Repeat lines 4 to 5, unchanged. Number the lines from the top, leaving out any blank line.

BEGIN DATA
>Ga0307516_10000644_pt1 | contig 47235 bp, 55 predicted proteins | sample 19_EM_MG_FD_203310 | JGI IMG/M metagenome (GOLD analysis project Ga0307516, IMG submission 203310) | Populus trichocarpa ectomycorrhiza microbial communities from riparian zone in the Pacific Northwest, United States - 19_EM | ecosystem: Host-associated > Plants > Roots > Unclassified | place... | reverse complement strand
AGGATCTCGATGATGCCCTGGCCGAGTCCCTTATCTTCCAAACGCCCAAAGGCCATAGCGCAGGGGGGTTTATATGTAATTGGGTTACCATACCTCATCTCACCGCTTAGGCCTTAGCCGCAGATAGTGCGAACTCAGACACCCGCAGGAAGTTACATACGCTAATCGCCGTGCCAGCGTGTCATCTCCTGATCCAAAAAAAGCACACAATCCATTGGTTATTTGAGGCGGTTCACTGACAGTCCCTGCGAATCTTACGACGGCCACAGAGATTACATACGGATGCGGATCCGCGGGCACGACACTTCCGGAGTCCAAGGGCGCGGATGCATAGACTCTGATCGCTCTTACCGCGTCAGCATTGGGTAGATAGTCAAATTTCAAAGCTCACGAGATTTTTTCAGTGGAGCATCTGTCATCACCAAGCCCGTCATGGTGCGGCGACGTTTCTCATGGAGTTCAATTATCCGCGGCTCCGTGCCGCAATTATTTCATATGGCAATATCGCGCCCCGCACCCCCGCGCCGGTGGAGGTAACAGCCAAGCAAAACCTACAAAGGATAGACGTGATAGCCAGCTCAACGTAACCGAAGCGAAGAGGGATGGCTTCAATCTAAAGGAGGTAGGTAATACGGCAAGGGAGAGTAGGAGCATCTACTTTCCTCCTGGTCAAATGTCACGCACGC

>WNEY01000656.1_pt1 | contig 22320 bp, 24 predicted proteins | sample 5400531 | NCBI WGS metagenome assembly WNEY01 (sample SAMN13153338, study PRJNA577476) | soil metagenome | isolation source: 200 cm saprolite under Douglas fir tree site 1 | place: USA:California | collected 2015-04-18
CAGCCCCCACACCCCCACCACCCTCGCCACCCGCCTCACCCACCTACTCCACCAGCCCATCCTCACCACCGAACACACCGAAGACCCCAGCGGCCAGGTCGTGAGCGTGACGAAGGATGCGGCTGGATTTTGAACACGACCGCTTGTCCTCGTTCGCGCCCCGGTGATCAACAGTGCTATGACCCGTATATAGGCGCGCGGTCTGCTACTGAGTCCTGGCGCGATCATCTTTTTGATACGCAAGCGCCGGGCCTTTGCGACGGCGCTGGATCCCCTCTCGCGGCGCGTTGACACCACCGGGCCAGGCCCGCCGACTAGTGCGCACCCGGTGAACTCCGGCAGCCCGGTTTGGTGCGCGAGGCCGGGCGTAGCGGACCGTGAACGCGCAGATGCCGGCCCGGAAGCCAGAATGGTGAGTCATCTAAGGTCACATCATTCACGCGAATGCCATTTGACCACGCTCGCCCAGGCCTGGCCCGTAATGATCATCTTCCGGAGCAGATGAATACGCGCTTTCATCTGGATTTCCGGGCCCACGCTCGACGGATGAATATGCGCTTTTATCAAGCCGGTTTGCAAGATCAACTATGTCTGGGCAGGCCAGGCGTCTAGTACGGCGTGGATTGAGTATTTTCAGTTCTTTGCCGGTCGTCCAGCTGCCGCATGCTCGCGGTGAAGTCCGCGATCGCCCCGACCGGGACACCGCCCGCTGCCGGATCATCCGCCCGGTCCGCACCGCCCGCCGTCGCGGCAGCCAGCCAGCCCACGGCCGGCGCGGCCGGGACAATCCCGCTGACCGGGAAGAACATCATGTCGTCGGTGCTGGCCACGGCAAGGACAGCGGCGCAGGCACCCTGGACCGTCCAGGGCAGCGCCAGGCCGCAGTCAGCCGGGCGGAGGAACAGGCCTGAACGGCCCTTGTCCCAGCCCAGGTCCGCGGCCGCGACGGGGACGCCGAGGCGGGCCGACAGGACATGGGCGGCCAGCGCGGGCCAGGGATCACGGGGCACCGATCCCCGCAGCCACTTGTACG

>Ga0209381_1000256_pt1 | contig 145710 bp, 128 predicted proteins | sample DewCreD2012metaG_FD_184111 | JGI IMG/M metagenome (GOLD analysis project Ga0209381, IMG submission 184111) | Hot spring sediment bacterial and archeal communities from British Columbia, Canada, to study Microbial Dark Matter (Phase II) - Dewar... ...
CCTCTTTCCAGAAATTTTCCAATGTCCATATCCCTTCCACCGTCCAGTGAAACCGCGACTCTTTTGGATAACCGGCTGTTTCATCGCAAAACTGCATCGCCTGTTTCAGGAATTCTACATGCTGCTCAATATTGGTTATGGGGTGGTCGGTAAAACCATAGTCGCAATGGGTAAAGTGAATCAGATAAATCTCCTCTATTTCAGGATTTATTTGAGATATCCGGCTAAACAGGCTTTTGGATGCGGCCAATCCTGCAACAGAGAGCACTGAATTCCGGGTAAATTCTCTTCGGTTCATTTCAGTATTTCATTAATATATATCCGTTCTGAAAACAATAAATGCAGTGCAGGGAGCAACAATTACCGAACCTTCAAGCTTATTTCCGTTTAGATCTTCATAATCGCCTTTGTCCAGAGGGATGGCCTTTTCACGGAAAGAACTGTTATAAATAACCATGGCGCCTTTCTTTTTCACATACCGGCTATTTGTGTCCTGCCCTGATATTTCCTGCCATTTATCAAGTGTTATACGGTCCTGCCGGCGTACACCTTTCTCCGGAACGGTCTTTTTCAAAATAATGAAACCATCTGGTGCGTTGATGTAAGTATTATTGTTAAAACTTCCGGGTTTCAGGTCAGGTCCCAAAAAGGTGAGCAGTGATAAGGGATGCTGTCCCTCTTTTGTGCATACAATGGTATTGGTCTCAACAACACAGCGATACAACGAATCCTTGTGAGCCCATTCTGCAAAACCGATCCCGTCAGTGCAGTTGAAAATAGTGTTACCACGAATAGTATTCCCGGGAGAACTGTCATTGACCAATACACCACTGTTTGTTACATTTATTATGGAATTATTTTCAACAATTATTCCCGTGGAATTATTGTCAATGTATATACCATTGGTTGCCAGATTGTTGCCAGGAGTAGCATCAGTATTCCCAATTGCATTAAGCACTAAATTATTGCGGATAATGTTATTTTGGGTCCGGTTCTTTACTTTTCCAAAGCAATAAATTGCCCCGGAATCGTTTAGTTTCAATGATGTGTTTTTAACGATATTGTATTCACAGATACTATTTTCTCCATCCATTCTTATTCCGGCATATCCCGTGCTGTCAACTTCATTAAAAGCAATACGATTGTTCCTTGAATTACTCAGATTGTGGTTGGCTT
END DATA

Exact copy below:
CAGCCCCCACACCCCCACCACCCTCGCCACCCGCCTCACCCACCTACTCCACCAGCCCATCCTCACCACCGAACACACCGAAGACCCCAGCGGCCAGGTCGTGAGCGTGACGAAGGATGCGGCTGGATTTTGAACACGACCGCTTGTCCTCGTTCGCGCCCCGGTGATCAACAGTGCTATGACCCGTATATAGGCGCGCGGTCTGCTACTGAGTCCTGGCGCGATCATCTTTTTGATACGCAAGCGCCGGGCCTTTGCGACGGCGCTGGATCCCCTCTCGCGGCGCGTTGACACCACCGGGCCAGGCCCGCCGACTAGTGCGCACCCGGTGAACTCCGGCAGCCCGGTTTGGTGCGCGAGGCCGGGCGTAGCGGACCGTGAACGCGCAGATGCCGGCCCGGAAGCCAGAATGGTGAGTCATCTAAGGTCACATCATTCACGCGAATGCCATTTGACCACGCTCGCCCAGGCCTGGCCCGTAATGATCATCTTCCGGAGCAGATGAATACGCGCTTTCATCTGGATTTCCGGGCCCACGCTCGACGGATGAATATGCGCTTTTATCAAGCCGGTTTGCAAGATCAACTATGTCTGGGCAGGCCAGGCGTCTAGTACGGCGTGGATTGAGTATTTTCAGTTCTTTGCCGGTCGTCCAGCTGCCGCATGCTCGCGGTGAAGTCCGCGATCGCCCCGACCGGGACACCGCCCGCTGCCGGATCATCCGCCCGGTCCGCACCGCCCGCCGTCGCGGCAGCCAGCCAGCCCACGGCCGGCGCGGCCGGGACAATCCCGCTGACCGGGAAGAACATCATGTCGTCGGTGCTGGCCACGGCAAGGACAGCGGCGCAGGCACCCTGGACCGTCCAGGGCAGCGCCAGGCCGCAGTCAGCCGGGCGGAGGAACAGGCCTGAACGGCCCTTGTCCCAGCCCAGGTCCGCGGCCGCGACGGGGACGCCGAGGCGGGCCGACAGGACATGGGCGGCCAGCGCGGGCCAGGGATCACGGGGCACCGATCCCCGCAGCCACTTGTACG

>Ga0209381_1000256_pt1 | contig 145710 bp, 128 predicted proteins | sample DewCreD2012metaG_FD_184111 | JGI IMG/M metagenome (GOLD analysis project Ga0209381, IMG submission 184111) | Hot spring sediment bacterial and archeal communities from British Columbia, Canada, to study Microbial Dark Matter (Phase II) - Dewar... ...